AT THE ANNUAL MEETING ON WOMEN’S CANCER
CHICAGO (FRONTLINE MEDICAL NEWS) – Women whose ovarian cancers harbor a BRCA mutation or have a similar genomic signature are most likely to benefit from the investigational agent rucaparib, suggest interim results of a phase II trial reported at the annual meeting of the Society of Gynecologic Oncology.
Investigators assessed activity of this novel oral PARP (poly-ADP-ribose) inhibitor in ARIEL2, A Study of Rucaparib in Patients With Platinum-Sensitive, Relapsed, High-Grade Epithelial Ovarian, Fallopian Tube, or Primary Peritoneal Cancer. The study was sponsored by Clovis Oncology, manufacturer of rucaparib.
They also tested a biomarker of homologous recombination deficiency (HRD), which confers susceptibility to PARP inhibitors and is commonly seen in BRCA-mutated tumors, said Dr. Elizabeth Swisher, medical director of the breast and ovarian cancer prevention program at the Seattle Cancer Care Alliance and a professor at the University of Washington, Seattle.
Tumors were genomically profiled with next-generation sequencing, which picks up the loss of heterozygosity caused by HRD, whether specifically due to a BRCA mutation or to other molecular aberrations that give tumors a similar genomic signature.
Results in the first 121 evaluable patients showed that 25% had tumors with a BRCA mutation (a percentage capped in the study) and 42% had tumors that lacked such mutation but nonetheless had a BRCA-like signature, while 33% had tumors negative for the biomarker, Dr. Swisher reported.
The response rate to rucaparib according to RECIST (Response Evaluation Criteria In Solid Tumors) was 43% among 61 evaluable patients overall. But it varied significantly by HRD biomarker status: It was 65% in those with BRCA-mutated tumors and 40% in those with a BRCA-like signature, but only 8% in those with tumors negative for the biomarker (P less than .001).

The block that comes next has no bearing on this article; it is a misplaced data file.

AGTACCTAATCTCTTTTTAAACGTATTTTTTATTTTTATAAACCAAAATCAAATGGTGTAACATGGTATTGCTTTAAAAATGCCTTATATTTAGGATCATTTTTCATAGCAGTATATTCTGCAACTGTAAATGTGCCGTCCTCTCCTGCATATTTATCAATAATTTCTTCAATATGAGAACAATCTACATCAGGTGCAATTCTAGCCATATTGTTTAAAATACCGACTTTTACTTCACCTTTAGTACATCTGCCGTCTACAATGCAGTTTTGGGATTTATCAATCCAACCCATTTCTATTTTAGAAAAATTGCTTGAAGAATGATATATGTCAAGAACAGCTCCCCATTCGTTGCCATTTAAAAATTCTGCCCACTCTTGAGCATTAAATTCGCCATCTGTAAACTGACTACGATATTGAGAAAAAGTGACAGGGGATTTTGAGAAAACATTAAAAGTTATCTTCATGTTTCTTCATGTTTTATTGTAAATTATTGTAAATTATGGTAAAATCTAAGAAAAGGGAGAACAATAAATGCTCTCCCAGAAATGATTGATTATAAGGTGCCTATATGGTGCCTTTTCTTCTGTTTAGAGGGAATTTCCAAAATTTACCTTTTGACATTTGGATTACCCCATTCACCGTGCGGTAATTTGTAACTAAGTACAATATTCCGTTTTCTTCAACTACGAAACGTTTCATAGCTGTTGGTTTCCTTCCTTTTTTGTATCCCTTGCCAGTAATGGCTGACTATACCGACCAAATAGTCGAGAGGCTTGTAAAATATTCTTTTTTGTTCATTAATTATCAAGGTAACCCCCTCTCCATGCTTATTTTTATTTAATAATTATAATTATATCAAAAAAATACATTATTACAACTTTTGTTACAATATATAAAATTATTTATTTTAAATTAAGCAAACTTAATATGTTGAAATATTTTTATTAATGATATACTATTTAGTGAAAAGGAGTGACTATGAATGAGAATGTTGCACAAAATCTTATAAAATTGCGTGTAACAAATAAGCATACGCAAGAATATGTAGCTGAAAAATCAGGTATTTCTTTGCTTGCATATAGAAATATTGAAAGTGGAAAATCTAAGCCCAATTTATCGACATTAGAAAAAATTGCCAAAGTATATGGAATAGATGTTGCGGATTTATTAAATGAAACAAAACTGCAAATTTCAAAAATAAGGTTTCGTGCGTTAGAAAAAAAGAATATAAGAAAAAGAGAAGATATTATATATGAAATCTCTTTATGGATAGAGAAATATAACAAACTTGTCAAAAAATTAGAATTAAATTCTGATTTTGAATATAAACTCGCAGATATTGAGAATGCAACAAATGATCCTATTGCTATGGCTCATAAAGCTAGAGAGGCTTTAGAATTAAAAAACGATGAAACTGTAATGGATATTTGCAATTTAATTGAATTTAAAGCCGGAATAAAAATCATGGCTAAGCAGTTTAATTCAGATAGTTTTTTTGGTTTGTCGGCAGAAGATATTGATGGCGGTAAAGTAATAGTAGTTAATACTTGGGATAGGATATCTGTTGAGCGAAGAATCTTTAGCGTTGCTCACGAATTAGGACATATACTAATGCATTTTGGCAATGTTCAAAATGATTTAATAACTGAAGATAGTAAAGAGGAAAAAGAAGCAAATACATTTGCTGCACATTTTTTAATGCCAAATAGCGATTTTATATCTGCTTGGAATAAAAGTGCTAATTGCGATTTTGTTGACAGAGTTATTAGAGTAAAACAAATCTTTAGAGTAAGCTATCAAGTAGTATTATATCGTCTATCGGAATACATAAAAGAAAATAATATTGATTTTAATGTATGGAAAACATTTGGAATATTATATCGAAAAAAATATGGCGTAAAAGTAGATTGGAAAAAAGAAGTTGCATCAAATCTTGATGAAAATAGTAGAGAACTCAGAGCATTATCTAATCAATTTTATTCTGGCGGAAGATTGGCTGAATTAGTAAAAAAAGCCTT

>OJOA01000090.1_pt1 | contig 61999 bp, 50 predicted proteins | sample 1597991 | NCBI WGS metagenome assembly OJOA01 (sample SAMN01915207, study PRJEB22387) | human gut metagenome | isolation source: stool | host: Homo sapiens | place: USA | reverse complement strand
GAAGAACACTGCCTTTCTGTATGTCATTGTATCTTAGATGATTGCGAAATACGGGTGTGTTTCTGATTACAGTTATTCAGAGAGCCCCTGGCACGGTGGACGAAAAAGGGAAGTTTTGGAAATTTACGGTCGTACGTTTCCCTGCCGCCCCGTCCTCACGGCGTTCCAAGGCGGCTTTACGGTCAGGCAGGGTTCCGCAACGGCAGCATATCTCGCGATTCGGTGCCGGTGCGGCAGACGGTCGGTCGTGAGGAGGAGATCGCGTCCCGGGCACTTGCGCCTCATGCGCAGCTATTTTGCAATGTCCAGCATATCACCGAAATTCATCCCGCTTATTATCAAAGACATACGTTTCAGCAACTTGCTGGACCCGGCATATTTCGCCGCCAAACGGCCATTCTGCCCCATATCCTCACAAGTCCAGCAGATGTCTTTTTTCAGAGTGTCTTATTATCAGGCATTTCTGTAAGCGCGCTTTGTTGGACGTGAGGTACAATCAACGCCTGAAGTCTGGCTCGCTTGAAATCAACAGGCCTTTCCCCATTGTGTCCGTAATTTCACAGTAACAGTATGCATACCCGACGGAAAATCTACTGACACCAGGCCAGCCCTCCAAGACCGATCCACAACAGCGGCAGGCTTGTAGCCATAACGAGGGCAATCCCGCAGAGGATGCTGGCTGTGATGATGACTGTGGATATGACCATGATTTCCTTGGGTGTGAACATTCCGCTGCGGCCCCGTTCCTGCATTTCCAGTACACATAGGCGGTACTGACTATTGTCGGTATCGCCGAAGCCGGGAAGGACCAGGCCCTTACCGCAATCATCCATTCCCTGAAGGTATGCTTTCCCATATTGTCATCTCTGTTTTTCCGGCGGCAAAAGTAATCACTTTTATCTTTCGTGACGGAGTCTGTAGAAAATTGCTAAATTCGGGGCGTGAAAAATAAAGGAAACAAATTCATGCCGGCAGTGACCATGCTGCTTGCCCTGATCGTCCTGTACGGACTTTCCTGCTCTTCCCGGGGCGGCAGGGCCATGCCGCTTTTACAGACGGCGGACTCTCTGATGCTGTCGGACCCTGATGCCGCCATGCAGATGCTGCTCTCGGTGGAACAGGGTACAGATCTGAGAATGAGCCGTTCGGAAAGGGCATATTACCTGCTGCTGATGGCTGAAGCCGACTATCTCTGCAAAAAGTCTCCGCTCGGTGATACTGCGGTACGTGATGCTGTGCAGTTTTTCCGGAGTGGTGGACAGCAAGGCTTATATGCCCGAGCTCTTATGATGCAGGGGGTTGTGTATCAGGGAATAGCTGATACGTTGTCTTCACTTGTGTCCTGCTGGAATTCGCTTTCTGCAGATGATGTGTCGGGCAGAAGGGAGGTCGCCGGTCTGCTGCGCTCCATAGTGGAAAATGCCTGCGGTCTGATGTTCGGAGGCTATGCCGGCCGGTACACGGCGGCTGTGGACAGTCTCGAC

The most common treatment-related adverse events were nausea, fatigue, and transient elevation of liver function tests. None of the patients stopped treatment because of toxicity.
“Rucaparib is active and well tolerated in high-grade ovarian cancer,” summarized Dr. Swisher.
“Comprehensive genomic analysis of the tumor based on a next-generation sequencing platform can prospectively identify ovarian cancer patients who respond to rucaparib, and it identifies both relevant BRCA mutations and a BRCA-like signature in one test,” she said. “The BRCA-like signature could have utility in other cancer types beyond ovarian cancer, potentially.”
She noted that ARIEL2 has recently been expanded to be a registration study for the treatment of patients with ovarian cancer who have had failure of three prior therapies, regardless of BRCA mutational status, and remains open for enrollment.
Investigators with the ARIEL program are refining the HRD biomarker, according to Dr. Swisher. “We will look at different cutoffs to see if we can get an even better cutoff for defining the BRCA-like cases. That biomarker will be locked down and tested prospectively in ARIEL3, which is the pivotal phase III, randomized, placebo-controlled study – recurrent, maintenance, platinum sensitive – that hopefully will be a registration study,” she elaborated.
Dr. Swisher disclosed that she had no relevant conflicts of interest. The trial was sponsored by Clovis Oncology.